Net Summary

With two of its top players suspended for Friday's nonconference showdown against undefeated, sixth-ranked Willamette, the Ashland High football team is looking for any help available. Even a Twelfth Man.

The Grizzlies (2-1) enter the contest riding a nine-game winning streak at Walter A. Phillips Field. While there have been several close calls along the way, Ashland fans haven't witnessed a home loss since a 7-0 setback to Corvallis on Sept. 15, 2006.

"We have a great advantage in playing at home," Ashland coach Charlie Hall said. "That will be something of an intangible that, no matter who's on the field, they'll play hard and try to defend that."

"There's so much tradition and so much honor here," said senior Charlie Sebrell, one of a handful of players who has played in all nine of the home wins. "The fans and community in Ashland make it an awesome place to play."

That streak figures to be sorely tested Friday.

Try as they might to put behind them last week's 33-28 loss to Marshfield — the Grizzlies' first setback in 13 regular-season games — the residual effect can't be easily ignored.

Starters Lewis Sebrell and Issa Shahin were both ejected from the contest with unsportsmanlike conduct penalties. Under OSAA rules, those ejections also carry an automatic one-game suspension, meaning neither will dress for Friday's 7 p.m. game.

"It would definitely be nice to have Issa and Lewis, but we got to adjust without them," said Charlie Sebrell, who leads the team in catches (18), yards (533) and receiving touchdowns (3) and figures to play an even bigger role against Willamette.

Lewis Sebrell is the team's leading rusher (284 yards, 2 TDs) and Shahin is his backup. Sophomore Jake Scarminach, who ran for a touchdown in a mop-up quarterback role against Phoenix, gets his first varisty start on offense. He'll also start at his usual outside linebacker spot.

"I really hate to put that kind of load on a sophomore to be a two-way starter," Hall said. "But Jake's a very mature kid. He's worked very hard and he'll be ready for it."

Scarminach even took a few snaps at quarterback this week, with starter Talon Haggard — a converted receiver — split out wide. Haggard, second to Sebrell with 238 yards rushing and a team-high five TDs, also figures to carry an even heavier load. At the very least, the Ashland offense should be unpredictable.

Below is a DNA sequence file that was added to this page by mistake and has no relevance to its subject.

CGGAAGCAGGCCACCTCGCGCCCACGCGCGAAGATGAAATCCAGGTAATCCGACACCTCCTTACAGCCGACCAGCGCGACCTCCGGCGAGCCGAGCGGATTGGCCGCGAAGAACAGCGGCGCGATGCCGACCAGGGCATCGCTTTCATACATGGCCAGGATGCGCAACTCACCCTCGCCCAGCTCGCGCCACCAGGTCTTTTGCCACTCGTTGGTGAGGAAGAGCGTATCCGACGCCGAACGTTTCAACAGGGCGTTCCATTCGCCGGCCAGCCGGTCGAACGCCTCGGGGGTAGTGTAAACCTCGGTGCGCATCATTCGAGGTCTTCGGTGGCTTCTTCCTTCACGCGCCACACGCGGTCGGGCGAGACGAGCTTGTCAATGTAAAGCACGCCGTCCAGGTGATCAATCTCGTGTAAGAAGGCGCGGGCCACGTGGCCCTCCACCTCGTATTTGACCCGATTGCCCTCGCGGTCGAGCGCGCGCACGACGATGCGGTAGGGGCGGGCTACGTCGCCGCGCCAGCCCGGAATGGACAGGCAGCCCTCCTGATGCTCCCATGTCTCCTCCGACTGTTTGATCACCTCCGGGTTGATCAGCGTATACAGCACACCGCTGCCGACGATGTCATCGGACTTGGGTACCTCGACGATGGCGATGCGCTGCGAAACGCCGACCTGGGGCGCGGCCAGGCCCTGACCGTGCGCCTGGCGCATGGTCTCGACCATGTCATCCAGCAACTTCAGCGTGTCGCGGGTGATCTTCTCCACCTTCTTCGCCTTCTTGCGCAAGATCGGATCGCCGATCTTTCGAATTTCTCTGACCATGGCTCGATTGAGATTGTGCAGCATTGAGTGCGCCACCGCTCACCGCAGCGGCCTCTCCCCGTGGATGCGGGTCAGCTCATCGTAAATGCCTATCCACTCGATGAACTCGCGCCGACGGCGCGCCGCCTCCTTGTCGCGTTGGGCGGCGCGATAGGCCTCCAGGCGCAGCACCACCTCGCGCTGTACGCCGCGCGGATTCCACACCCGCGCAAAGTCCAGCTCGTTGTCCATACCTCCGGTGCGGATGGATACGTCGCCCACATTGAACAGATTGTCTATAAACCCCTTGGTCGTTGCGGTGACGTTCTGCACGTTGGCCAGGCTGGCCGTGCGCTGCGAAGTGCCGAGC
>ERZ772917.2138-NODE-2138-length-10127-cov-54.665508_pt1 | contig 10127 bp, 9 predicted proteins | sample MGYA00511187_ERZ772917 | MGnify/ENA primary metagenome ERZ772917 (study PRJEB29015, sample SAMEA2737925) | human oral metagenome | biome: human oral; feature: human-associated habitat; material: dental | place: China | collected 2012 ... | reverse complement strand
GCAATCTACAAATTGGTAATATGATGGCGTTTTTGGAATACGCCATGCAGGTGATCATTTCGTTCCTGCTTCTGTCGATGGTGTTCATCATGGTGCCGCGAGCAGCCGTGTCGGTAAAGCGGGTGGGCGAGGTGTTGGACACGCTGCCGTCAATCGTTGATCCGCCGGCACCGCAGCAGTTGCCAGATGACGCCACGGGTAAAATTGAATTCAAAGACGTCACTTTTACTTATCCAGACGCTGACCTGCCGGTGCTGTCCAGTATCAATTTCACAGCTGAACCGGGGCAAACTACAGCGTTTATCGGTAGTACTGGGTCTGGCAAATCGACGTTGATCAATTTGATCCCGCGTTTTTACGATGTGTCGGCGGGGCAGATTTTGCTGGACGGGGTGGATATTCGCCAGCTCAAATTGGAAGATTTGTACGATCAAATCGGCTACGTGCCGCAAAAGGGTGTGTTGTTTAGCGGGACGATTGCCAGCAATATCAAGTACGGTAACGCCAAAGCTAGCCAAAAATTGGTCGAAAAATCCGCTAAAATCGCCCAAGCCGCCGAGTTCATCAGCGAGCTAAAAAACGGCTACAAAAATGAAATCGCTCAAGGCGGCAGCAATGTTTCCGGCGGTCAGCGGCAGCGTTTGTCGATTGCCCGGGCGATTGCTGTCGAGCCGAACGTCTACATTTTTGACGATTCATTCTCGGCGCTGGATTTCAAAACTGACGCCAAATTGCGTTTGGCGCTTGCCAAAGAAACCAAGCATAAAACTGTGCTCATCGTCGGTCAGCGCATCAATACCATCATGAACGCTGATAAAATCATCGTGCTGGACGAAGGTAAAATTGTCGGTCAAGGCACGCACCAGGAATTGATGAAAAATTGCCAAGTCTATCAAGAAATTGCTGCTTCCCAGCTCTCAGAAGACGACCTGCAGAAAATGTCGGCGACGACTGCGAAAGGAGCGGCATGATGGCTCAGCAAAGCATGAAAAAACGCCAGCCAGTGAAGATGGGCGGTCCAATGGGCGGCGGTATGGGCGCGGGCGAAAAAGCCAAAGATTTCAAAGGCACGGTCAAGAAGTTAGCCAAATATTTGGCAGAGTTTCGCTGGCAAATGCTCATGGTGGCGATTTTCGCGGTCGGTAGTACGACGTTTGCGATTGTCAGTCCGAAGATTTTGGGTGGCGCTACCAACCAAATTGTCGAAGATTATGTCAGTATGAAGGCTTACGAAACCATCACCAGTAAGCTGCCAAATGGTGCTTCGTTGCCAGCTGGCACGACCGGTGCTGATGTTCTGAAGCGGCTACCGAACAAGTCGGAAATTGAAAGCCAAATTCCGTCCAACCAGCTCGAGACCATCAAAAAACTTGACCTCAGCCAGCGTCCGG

"We're definitely going to pass the ball and spread them out," said Charlie Sebrell. "I do think with Lewis and Issa out, I do need to step up my game."

Of greater concern to Hall is the defense, where Shahin leads the team in tackles from his inside linebacker spot and Sebrell is part of a three-man rotation with Mack Gargus.

"That's probably the bigger dilemma because, if you look at our defensive statistics, we really haven't done a good job of stopping people or slowing people down," Hall said.

Compared to the senior-dominated team of a year ago, the Grizzlies are allowing far more rushing yards (253-140), total yards (331-276) and points per game (23.3-12.2) through three games.

"We've got to try to be a little creative," Hall said. "Some guys that haven't played a lot are going to get a lot of experience."

"It's all about making improvement," Hall said. "Some guys are going to make their initial benchmark this week because they haven't played much this year."

With Patrick McCrea still sidelined with a back injury, the Grizzlies could have as many as six sophomores on defense against an experienced and explosive Wolverine offense that returns its quarterback and three running backs from a 10-2 state quarterfinalist squad.

Quarterback Spencer Phillips earned all-Midwestern League honors a year ago and is dangerous as both a runner and passer. Craig Loper (1,500 yards, 17 TDs in 2007) and Rafael Hidalgo split time in the backfield with fullback Eric Ruiz. Receiver Kenny Gebhardt helped break open a tight game against North Medford a week ago with a key second-half catch.

"They're so good on the perimeter," Hall said. "They have so much speed. Loper and Hidalgo are faster than anybody we have. So we have to be smarter. (Outside linebackers) Jake and T.J. (Murphy) have to turn those players inside and our safeties have to come up and make tackles."

Hall said he expects the Wolverines to run the ball early and often against his young defense.

"We have to pack it in there a little bit, but that leaves your DBs vulnerable," he said. "You gotta try to stop something. Their forte is running the ball. That's not our forte right now."

The Wolverines will be making their second trip to Southern Oregon this month. Two weeks ago, they edged Southern Sky Conference rival Klamath Union 22-21.